And you’re dealing with an extremely fragmented market. When you think about the biggest similarity in the road transport market in Europe and North America it’s the supplier [carrier] fragmentation. There are literally hundreds of thousands of transport companies operating in either region. And a lot of the suppliers [carriers] in Europe have only 4 or 5 vehicles, so it means that the larger shippers are not necessarily going to think about using them because they need more predictability in their transport chain. That’s one of the reasons that Teleroute [Alpega’s online Pan-European freight exchange] exists.
Teleroute provides a marketplace for those carriers to offer their capacity to freight forwarders and vice versa. And that’s where somebody like Uber Freight is going to come in with their “transport asset shared” business model and say ‘hey, I’ll go in take these carriers with 5 vehicles, and I’ll screen them, take care of the insurance, handle security, etcetera’, and in a sense, they’re creating the virtual carrier. So that is, in one sense, the start of a sustainable strategy. But it has a long way to go.
How important is carrier and shipper collaboration? What do you see as the primary benefit? And the risks of not working collaboratively?
I think it represents the best chance for achieving goals in fuel efficiency and sustainability especially when you can get carriers and shippers on the same page. The problems that we’ve had, and this is more in Europe, is that for example in the NexTrust project, carriers were involved, but it was shipper-centric collaboration. Shippers would say at a theoretical level, not an operational level, ‘yes, we’d like to collaborate, we’d like to synchronize our transport lanes in order to reduce empty running’, but once they got to that point, they would then throw the problem over the wall to the carriers and say ‘shipper x wants to work with shipper y, we’ve set this up, we have fair gain sharing rules in place, there’s a trustee in place to ensure antitrust regulation compliance…now you as the carrier, you go and make it work.’ And that doesn’t work!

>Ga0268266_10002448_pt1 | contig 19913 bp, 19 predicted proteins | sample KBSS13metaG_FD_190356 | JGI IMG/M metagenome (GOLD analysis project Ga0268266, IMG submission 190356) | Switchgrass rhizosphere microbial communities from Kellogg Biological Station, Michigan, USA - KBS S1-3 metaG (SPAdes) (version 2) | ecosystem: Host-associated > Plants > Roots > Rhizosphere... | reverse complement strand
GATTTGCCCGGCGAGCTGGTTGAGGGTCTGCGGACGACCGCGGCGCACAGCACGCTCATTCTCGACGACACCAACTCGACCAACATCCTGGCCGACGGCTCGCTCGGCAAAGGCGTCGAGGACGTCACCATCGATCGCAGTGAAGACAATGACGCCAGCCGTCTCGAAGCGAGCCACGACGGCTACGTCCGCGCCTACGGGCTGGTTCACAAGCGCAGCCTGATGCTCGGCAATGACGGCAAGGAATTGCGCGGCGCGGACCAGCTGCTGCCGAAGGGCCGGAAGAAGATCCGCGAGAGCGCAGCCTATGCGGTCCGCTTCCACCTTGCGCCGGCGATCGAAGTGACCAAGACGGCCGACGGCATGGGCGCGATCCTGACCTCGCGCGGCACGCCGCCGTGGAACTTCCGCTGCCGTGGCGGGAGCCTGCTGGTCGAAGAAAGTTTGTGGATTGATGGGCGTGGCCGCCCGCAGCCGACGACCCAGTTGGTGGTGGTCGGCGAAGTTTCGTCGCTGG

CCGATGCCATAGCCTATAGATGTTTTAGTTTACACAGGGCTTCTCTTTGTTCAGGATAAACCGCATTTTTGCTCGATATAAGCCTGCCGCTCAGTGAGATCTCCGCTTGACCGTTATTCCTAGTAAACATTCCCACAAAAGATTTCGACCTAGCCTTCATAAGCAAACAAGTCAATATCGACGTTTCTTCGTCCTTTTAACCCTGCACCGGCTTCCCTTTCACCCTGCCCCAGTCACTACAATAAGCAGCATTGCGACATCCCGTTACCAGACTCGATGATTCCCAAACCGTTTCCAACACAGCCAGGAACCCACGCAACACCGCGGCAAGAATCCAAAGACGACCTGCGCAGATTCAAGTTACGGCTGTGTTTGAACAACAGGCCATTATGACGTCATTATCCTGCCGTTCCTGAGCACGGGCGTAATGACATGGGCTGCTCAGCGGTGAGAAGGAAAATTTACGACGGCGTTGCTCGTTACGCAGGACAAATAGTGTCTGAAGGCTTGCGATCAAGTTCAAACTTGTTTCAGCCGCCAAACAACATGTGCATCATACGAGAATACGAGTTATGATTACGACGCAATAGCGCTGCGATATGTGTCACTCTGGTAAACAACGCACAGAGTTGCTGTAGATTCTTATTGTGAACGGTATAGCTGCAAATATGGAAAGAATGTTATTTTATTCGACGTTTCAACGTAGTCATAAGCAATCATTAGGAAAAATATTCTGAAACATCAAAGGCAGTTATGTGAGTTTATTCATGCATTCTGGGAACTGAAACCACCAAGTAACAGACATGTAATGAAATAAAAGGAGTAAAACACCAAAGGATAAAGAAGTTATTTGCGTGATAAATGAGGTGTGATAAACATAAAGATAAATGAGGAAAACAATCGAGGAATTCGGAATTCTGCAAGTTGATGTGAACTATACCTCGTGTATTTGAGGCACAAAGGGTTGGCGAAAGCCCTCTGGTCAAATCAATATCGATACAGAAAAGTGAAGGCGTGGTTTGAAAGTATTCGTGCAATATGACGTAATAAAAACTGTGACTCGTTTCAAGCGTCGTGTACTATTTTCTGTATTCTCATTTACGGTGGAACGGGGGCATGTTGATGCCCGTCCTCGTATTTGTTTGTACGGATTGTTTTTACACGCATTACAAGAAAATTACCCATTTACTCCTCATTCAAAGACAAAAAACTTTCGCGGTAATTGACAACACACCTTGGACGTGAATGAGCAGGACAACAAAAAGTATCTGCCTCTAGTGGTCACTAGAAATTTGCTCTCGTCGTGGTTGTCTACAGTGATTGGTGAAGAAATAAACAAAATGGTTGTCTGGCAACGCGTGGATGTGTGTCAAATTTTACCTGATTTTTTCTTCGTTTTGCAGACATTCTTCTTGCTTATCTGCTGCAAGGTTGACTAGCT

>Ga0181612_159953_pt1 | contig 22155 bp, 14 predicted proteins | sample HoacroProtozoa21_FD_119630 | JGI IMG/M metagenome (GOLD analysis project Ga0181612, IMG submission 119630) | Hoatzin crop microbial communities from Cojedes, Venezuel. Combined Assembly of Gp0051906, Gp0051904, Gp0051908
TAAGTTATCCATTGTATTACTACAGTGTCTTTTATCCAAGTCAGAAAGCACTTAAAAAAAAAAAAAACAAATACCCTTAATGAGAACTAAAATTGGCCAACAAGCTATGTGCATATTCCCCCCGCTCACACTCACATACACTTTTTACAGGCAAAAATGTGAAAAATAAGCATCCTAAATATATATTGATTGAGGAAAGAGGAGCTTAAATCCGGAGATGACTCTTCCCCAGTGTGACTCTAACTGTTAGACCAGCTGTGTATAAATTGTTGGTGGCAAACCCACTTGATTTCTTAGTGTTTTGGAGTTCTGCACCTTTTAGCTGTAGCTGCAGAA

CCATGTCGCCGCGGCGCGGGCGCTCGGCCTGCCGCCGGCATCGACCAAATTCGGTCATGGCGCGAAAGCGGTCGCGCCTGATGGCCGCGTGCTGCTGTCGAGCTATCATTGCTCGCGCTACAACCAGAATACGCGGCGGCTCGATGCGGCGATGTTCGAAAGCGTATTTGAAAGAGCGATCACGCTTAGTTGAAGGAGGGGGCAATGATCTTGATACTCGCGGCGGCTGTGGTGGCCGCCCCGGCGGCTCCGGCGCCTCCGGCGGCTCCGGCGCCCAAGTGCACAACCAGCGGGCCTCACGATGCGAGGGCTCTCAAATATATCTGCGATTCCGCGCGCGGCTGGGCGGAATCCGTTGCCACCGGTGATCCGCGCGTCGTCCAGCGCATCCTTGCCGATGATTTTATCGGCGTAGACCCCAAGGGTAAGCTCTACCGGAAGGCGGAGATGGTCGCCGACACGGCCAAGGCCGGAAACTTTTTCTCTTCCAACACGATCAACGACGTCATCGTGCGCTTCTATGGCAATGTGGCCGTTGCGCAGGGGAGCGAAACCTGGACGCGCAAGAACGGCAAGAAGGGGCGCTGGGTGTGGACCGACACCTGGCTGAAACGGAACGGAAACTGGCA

Bringing the carrier into the equation early in the process is a critical success factor. And having the carrier be the one to say ‘ok, I can do this, I can make it work, but you Shipper A and you Shipper B may have to tweak your operational processes.’
Most shippers though are limited in what can be changed in their supply chain. There is often no room to hold goods, to hold containers, hold trucks, trailers, or what have you for a couple of extra days. A lot of these manufacturing facilities are setup in such a way that there isn't room. Even DCs [distribution centers] are not set up for a tremendous amount of flexibility.
And even things that we take for granted like trailer/container pre-positioning (“drop and hook”) in North America, you don’t see as much of that in the European market, mostly due to physical facility constraints. So, you really do need shippers to get together, with the carrier, and be open minded! Everything must be done with a trustee, so they follow anti-competition and antitrust law.
But there should be a way for the carrier and shippers to - and it won’t work in all cases - problem solve together on how to make the collaboration effective at an operational sense. And if you can do that, it sounds easy but it’s not, you really have the opportunity to make headway.
Look for Part 3 of our “Expert Insights” Series interview with Mike Bogen next week where we discuss digitalization, transport technology, and driver shortages.